Home > Local History > Washington High DC School Cadet Corps

Washington High DC School Cadet Corps

Harlan Woodfork 1950-1951

Harlan Woodfork

The other day I was looking through my family history files and came across some pages I had copied from the Washington DC’s Dunbar High 1951 yearbook.  I had found the yearbook at my uncle’s house a few years ago.  It belonged to his brother and my uncle, Harlan.  Harlan Woodfork was second to the youngest child of my grandparents Sylvester and Ethel Woodfork.  I never met Uncle Harlan; he died when he was 19 from congestive heart failure.  He was about to start his sophomore year at Hamilton College in New York.

From the yearbook I learned Uncle Harlan was a member of the football team, the Rex Club (Senior Boys’ Choir), captain in the Dunbar High School Cadet Corps and aspired to be a lawyer.  The yearbook contained a brief history of the school’s Cadet Corps along with several pictures, as well as, an article about the armory that was written by my uncle.

1950-1951 Dunbar HIgh Cadet Corps - Regimental Staff

1950-1951 Dunbar HIgh Cadet Corps - Regimental Staff

1950-1951 Dunbar HIgh Cadet Corps - Battalion Staff

1950-1951 Dunbar High Cadet Corps - Battalion Staff

1950-1951 Dunbar High Cadet Corps - Company A

1950-1951 Dunbar High Cadet Corps - Company A

1950-1951 Dunbar HIgh Cadet Corps - Company B
1950-1951 Dunbar HIgh Cadet Corps – Company B

1950-1951 Dunbar High Cadet Corps - Company C

After reading the information I became interested in the Washington High School Cadet Corps and decided to do a little research….

The Cadets Corps – a precursor of the Junior ROTC – consisted of male high school students.   The purpose of the corps was to teach them disciple and leadership.   Like most of America at that time, the Cadets Corps were segregated.  In 1882, two companies of High School Cadets where organized for white high schools.  The first competitive drill for white students was held in 1888. The first colored high school cadets were organized in 1888 at M Street High (which would later become Dunbar High School) by Christian Fleetwood.

M Street High School Cadet Corps 1895

Source: Library of Congress

Cadet Corps were a great source of school and community pride. They marched in parades, including presidential inaugural parades, escorted dignitaries and participated in drills.   Being in the high school Cadet Corp was a family tradition for many households.  One of the highest honors was to be commissioned as an officer as a senior.   In addition to being in command, an officer wore a saber (instead of carrying a heavy rifle) and enjoyed increased popularity.

The annual drill competition at Griffith stadium was a major event for the entire community.  Every cadet company participated in the  drill.   The cadet corps was removed from the high school curriculum in the late 1960’s

Washington, D.C. high school Cadet Corps unit holding a competitive drill at Griffith Stadium - 1935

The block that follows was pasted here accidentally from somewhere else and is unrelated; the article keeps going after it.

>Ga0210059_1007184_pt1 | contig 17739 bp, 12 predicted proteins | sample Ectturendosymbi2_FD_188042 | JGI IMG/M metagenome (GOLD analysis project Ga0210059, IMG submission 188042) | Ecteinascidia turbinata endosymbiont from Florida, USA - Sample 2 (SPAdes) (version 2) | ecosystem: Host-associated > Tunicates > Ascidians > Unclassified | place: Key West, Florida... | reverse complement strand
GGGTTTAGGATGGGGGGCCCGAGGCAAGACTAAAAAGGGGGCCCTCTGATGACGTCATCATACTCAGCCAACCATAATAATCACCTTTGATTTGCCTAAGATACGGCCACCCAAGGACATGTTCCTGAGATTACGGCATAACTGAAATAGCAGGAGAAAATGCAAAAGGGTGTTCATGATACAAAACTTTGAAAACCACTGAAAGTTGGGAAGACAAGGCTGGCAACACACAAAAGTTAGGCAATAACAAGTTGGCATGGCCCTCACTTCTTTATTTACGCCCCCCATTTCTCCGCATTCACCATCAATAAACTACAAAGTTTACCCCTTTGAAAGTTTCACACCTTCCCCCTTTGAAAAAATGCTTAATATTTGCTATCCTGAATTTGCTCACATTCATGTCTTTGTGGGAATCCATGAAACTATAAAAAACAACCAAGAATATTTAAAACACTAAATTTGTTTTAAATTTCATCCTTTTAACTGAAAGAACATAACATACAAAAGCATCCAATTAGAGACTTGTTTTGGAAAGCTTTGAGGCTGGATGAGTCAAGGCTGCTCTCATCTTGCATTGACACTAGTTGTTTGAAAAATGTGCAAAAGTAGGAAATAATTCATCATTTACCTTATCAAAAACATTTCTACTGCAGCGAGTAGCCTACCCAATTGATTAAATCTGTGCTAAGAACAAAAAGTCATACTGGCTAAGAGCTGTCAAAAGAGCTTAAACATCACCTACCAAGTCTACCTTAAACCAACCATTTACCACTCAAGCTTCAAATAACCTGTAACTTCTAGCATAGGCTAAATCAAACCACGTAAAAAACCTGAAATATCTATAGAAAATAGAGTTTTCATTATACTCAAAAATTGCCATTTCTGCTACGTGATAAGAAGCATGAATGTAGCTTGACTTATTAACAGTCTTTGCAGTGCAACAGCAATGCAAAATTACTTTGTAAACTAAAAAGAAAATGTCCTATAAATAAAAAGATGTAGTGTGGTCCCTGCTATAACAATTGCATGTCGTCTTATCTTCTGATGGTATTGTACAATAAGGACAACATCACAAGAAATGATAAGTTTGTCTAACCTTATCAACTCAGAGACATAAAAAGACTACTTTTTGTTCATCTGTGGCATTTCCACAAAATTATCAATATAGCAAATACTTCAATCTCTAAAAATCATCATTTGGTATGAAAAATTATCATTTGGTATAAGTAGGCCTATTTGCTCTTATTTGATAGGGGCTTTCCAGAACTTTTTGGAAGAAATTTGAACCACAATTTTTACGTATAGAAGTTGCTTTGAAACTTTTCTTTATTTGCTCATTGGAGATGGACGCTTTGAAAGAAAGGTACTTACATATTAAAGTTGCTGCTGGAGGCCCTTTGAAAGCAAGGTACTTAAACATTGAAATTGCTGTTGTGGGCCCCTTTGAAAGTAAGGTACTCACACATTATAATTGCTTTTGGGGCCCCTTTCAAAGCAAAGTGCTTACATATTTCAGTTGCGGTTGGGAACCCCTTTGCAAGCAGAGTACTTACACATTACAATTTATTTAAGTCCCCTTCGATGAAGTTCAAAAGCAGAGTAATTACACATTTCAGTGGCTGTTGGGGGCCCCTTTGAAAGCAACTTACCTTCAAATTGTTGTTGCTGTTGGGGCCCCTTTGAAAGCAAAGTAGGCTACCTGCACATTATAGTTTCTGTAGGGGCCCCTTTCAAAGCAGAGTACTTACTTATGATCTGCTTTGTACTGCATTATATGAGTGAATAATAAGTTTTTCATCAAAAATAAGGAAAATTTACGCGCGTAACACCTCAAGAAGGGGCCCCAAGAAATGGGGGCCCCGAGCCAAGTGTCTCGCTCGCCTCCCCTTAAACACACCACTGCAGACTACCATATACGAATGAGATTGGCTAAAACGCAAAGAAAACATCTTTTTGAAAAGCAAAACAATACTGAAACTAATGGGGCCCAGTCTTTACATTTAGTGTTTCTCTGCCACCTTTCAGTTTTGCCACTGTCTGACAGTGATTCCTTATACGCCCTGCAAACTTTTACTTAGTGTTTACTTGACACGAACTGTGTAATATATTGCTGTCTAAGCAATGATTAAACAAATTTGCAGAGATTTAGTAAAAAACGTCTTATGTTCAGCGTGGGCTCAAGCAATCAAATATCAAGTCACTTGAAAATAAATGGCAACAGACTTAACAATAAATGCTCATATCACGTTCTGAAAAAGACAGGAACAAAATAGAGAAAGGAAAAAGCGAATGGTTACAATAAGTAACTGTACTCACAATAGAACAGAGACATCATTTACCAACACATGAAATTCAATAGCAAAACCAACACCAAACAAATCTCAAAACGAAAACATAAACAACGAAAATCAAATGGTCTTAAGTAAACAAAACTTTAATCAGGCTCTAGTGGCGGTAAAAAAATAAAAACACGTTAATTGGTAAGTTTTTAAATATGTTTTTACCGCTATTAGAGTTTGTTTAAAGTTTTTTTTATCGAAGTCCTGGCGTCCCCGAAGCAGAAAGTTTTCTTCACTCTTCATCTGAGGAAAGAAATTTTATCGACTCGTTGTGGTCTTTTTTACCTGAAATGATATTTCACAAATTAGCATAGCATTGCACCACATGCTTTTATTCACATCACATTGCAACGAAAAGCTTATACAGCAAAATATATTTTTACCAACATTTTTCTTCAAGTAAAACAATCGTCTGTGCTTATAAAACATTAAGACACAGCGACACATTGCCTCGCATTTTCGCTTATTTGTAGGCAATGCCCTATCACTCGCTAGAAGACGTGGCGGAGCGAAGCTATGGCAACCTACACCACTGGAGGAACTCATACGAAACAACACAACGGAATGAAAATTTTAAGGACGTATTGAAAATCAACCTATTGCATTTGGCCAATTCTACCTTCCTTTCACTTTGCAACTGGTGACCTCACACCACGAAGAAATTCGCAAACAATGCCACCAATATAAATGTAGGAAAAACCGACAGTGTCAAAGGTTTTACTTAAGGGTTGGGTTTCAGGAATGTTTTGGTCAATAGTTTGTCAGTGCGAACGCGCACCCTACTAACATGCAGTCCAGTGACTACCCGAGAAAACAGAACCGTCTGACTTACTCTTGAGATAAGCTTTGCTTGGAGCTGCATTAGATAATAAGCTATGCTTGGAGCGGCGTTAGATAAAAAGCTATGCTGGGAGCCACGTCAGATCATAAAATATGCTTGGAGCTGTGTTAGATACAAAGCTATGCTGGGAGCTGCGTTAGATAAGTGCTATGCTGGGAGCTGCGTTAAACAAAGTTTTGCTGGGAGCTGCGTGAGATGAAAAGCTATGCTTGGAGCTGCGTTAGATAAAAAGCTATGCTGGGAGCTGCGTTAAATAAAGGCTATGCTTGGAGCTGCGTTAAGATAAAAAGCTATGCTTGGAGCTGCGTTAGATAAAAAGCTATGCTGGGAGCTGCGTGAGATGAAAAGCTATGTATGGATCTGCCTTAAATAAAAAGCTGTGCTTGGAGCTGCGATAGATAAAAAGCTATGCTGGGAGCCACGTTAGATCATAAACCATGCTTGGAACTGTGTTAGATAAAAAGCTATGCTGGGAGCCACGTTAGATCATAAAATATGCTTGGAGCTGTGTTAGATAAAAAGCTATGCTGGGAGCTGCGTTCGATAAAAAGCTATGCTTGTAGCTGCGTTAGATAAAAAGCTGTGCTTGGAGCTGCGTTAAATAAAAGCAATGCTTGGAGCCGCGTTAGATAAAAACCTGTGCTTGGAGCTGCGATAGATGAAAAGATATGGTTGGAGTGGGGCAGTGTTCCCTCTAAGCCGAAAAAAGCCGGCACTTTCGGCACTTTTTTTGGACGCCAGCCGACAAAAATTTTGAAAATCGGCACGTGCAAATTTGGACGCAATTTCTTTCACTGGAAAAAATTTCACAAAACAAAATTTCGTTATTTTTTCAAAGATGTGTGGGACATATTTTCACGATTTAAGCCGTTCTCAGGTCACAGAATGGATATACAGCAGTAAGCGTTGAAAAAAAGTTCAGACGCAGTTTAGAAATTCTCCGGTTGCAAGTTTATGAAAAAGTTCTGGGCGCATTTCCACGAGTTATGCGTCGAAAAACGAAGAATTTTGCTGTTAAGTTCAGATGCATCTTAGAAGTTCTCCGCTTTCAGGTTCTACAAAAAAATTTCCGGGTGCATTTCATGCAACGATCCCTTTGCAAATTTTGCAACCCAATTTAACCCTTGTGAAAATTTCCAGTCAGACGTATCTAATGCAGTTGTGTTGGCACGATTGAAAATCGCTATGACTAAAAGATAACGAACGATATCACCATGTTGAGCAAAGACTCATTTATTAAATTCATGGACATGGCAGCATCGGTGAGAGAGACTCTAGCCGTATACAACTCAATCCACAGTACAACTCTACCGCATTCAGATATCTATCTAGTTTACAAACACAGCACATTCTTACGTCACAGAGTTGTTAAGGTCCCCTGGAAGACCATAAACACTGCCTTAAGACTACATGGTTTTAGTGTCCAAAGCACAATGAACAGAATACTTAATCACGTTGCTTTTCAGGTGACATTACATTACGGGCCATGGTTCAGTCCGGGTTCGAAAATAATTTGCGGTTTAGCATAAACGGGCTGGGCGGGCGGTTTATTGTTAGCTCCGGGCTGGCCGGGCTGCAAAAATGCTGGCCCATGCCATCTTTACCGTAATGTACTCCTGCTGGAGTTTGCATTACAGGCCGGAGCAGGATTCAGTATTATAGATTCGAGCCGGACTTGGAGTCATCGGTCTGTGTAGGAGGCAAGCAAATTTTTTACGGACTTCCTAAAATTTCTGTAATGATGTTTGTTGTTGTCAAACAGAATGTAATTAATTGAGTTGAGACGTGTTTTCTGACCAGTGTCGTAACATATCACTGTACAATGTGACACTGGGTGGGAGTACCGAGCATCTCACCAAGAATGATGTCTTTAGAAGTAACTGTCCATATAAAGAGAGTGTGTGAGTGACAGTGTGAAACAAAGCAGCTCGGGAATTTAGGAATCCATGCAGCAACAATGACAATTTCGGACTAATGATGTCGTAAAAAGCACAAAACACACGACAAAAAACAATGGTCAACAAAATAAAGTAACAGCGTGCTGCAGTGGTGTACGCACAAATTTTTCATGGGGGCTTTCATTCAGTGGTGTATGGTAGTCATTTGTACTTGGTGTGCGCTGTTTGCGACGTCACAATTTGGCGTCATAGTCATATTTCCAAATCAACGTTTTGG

Courtesy: Midwestern Femm

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  1. December 22, 2011 at 8:21 pm

    What an outstanding entry for your blog! I loved reading all about your late uncle as I am following my passion of writing about and teaching military drill. I appreciate reading about the history of the art I enjoy so much.

    Your uncle passed too early.

    Thank you for writing this. Blessing to you and your family!

    • December 22, 2011 at 9:11 pm

      Hi John,
      I am glad you liked the post. From what I understand being in the Cadet Corps had a very positive influence on a young man’s life. It is good to know that the military drill is still being taught.

  2. December 27, 2011 at 2:40 pm

    That was a very interesting history you found. It kind of amazes me what can be discovered online these days. What a handsome guy. Died at 19!!!! Wow.

    • December 27, 2011 at 2:52 pm

      Thanks Robyn. Growing up in Washington, DC I often heard the older folks talking about the Cadet Corps. It was interesting to read about the history and find some pictures online.

  3. Angie
    January 22, 2012 at 8:45 am

    I enjoyed reading about your Uncle along with the hisoty of the Cadet Corps.

    • January 22, 2012 at 9:01 am

      HI Angie,
      Thanks. I am glad you enjoyed it.
      I was doing some research at the library and found some more picture from different schools which I plan to add to the blog.
      One picture was of a female cadet corps.
      That was interesting becuase everything I read has stated the cadet corps were only for boys.

      Take Care.
      Marion

  4. Eh Jay
    May 1, 2012 at 6:35 pm

    Marion,
    Thanks so much for the great research and for documenting it on the internet for everyone to see. I read your article with eagerness and excitement. You see, I recently discovered that my Grandfather was also a cadet in the Corps. I found a Washington Post article from 1928 which listed him as a Private on the winning drill team!!! I never met my grandfather, nor have I ever seen an image of him–so, it was fun to see those of your uncle.

    • May 1, 2012 at 8:31 pm

      HI

      I am glad you enjoyed the article.
      Did your grandfather attend high school in Washington DC?
      IF so what school?
      The Martin Luther King Library has many more pictures of Cadet Corps.

      Thanks,
      Marion

  5. Blanche Smith
    January 17, 2013 at 6:52 pm

    Marion, this is wonderful the Paul Laurence Dunbar High school alumni federation is always looking for articles such as this that document our history as the first high school in the US for students of color. When attended Dunbar the cadet corps was the best in the city!!!!

  6. Maurice
    October 23, 2013 at 12:38 am

    I was a member of the cadet core. Wow nice. Maurice

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